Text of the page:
And how cool is that, Jess?! Richard Blais responded and cared enough to interact. WAY COOL!!

    Just one word of acknowledgement, even a thanks can make a world of a difference to a fan or even just any person trying to connect.

    Excellent post!

  13. I've been following you for months and relish every 140-character nugget of wisdom! (End obvious suck-up.)

  14. Avatar ryan field says:

    I honestly don't know. I tweet daily, but most of my hits come from facebook, search engines, and other blogs. And I get on average 10,000 hits a week. I know that's very small compared to others who get hits in the six digits. But I just don't see my readership embracing twitter the same way they embrace other social media, like FB and blogs. The smallest percentage of hits I get come from Twitter, and I do the same thing there I do everywhere else.

  15. Hi! Just wondering what Jessica it is that writes these posts? Jessica Alvarez or Faust? Thank you!

  16. Avatar Kate Douglas says:

    I'm still not a huge Twitter fan–it's too big a time suck. I do keep in touch with a lot of readers via tweets, but I can verify the importance of social media networking. A few years ago, on a list for science fiction writers (I have and occasionally still do write SF)I made a comment about world building. I rec'd a reply from Anne McCaffrey. Like Jenny Malonie, at first I thought it was someone spamming me, or even playing a joke on me, but I finally wrote a private message back, and that started a three year email friendship I will always treasure. I found out an author I had placed in goddess status was a fan of mine, and she ended up giving me a lovely quote that is on the front of a number of my books. Annie loved a good, sexy story and a hot man, and a few days before her sudden death, I'd sent her my latest erotic s/f along with a card that had a sexy hunk on the front. Her daughter wrote later, after her mother's sudden death last November, that she knew her mom appreciated a good looking guy and had stuck my card in with her when she was buried. That's a connection that never would have happened without a chat group online.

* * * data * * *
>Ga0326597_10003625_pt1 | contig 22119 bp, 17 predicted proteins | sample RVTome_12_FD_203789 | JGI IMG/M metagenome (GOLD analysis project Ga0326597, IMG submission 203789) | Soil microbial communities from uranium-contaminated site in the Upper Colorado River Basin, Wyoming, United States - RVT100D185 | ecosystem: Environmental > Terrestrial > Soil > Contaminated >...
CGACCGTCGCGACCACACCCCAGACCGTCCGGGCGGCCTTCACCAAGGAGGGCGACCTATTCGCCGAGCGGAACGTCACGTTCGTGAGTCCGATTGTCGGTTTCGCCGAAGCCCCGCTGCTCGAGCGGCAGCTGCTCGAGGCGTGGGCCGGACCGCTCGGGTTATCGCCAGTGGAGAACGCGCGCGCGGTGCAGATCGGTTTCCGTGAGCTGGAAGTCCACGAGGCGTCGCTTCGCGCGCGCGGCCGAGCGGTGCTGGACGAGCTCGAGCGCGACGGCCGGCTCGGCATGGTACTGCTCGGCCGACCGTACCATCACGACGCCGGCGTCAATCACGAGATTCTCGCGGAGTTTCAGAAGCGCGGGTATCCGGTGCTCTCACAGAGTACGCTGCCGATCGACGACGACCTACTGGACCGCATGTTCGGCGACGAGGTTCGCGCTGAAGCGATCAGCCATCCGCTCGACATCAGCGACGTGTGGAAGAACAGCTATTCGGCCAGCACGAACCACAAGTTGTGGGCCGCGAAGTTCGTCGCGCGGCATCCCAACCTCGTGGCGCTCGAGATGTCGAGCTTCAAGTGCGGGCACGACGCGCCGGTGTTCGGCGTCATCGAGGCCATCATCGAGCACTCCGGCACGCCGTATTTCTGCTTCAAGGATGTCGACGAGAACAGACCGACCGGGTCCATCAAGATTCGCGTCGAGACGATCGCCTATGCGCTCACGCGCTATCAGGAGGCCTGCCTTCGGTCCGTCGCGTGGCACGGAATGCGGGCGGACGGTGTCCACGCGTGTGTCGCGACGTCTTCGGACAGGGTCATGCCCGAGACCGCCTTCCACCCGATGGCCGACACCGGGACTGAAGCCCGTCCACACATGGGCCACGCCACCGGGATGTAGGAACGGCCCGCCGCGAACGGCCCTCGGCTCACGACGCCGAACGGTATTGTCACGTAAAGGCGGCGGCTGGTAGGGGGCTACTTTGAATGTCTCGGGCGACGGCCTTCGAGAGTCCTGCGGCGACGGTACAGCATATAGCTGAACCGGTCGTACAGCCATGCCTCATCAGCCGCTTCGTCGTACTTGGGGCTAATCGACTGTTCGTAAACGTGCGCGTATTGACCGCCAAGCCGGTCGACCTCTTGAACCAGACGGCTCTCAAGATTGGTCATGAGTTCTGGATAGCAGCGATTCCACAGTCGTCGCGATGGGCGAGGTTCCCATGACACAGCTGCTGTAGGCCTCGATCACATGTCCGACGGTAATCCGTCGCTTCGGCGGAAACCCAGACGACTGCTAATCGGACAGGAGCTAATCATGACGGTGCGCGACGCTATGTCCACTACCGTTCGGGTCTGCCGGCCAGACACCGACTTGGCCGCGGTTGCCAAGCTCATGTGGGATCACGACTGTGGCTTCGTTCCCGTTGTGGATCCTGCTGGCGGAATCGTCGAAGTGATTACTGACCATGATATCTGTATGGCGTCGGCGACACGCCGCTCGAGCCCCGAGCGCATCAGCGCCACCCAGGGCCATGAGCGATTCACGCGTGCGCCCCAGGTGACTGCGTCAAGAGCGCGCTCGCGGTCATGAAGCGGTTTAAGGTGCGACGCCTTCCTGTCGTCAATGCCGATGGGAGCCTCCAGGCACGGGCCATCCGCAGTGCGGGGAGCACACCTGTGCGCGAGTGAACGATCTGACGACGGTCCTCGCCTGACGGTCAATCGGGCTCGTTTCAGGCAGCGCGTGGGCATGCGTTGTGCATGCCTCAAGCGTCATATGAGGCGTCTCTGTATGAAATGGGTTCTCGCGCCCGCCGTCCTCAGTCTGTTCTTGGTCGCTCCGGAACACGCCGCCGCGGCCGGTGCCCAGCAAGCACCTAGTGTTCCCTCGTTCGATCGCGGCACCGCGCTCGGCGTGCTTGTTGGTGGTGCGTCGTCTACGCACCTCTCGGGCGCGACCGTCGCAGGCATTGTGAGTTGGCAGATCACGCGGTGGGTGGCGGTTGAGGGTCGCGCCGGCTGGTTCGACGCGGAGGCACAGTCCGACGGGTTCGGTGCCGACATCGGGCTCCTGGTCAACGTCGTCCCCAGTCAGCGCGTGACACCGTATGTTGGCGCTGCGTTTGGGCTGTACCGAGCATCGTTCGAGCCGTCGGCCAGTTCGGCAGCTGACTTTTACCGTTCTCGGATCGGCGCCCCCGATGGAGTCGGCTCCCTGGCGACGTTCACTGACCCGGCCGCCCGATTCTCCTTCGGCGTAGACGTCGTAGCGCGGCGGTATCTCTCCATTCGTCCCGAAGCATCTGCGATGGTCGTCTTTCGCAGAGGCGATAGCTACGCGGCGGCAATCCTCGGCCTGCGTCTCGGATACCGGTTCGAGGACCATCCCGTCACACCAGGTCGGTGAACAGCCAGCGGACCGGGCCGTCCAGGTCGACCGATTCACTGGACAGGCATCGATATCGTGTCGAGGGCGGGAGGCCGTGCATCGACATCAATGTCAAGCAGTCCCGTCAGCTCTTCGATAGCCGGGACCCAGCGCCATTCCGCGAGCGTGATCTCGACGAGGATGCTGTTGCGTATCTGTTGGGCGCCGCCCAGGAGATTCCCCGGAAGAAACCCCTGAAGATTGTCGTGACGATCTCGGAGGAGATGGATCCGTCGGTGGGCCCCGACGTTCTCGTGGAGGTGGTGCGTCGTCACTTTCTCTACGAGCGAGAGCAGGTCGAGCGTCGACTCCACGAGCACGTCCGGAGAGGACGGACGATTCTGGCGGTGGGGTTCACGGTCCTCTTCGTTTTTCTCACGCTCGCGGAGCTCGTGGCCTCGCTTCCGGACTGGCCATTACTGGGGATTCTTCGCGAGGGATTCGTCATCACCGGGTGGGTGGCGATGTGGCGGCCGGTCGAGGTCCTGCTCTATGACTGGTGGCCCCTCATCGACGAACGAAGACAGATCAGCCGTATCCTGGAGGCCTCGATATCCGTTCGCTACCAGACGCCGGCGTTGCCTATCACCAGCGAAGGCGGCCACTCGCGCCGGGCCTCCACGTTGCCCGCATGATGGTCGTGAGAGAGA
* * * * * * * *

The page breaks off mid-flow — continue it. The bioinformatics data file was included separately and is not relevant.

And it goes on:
I always reply to my readers on Facebook, even when it's not easy to keep up, because those connections are important, and like Jessica says, that's what gets the buzz going. And Blaire, I believe it's always Jessica Faust who blogs–Jessica Alvarez puts her last name beneath the post when she writes them.

  17. What a wonderful way to respond to customers, and to help pass that favor along!!

  18. Kate – Thank you for replying to my question! πŸ™‚

    Blaire Allison
    Intuitive Heart Healer
    The Love Guru

  19. Avatar London Crockett says:

    Margret Atwood once asked for some tech support on Twitter. I was the first to respond and she thanked me. That tweet went up on Facebook immediately. I still grin at the thought of it, even though it was entirely impersonal. I mean, Margaret Atwood!